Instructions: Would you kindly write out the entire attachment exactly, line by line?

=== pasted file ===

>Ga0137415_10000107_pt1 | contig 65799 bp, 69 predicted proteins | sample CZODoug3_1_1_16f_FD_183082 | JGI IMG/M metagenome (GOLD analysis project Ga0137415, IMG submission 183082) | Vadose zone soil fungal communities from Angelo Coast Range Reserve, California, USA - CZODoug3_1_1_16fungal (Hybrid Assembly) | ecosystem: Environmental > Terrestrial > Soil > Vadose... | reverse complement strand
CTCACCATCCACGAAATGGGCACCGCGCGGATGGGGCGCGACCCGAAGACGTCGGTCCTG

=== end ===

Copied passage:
>Ga0137415_10000107_pt1 | contig 65799 bp, 69 predicted proteins | sample CZODoug3_1_1_16f_FD_183082 | JGI IMG/M metagenome (GOLD analysis project Ga0137415, IMG submission 183082) | Vadose zone soil fungal communities from Angelo Coast Range Reserve, California, USA - CZODoug3_1_1_16fungal (Hybrid Assembly) | ecosystem: Environmental > Terrestrial > Soil > Vadose... | reverse complement strand
CTCACCATCCACGAAATGGGCACCGCGCGGATGGGGCGCGACCCGAAGACGTCGGTCCTG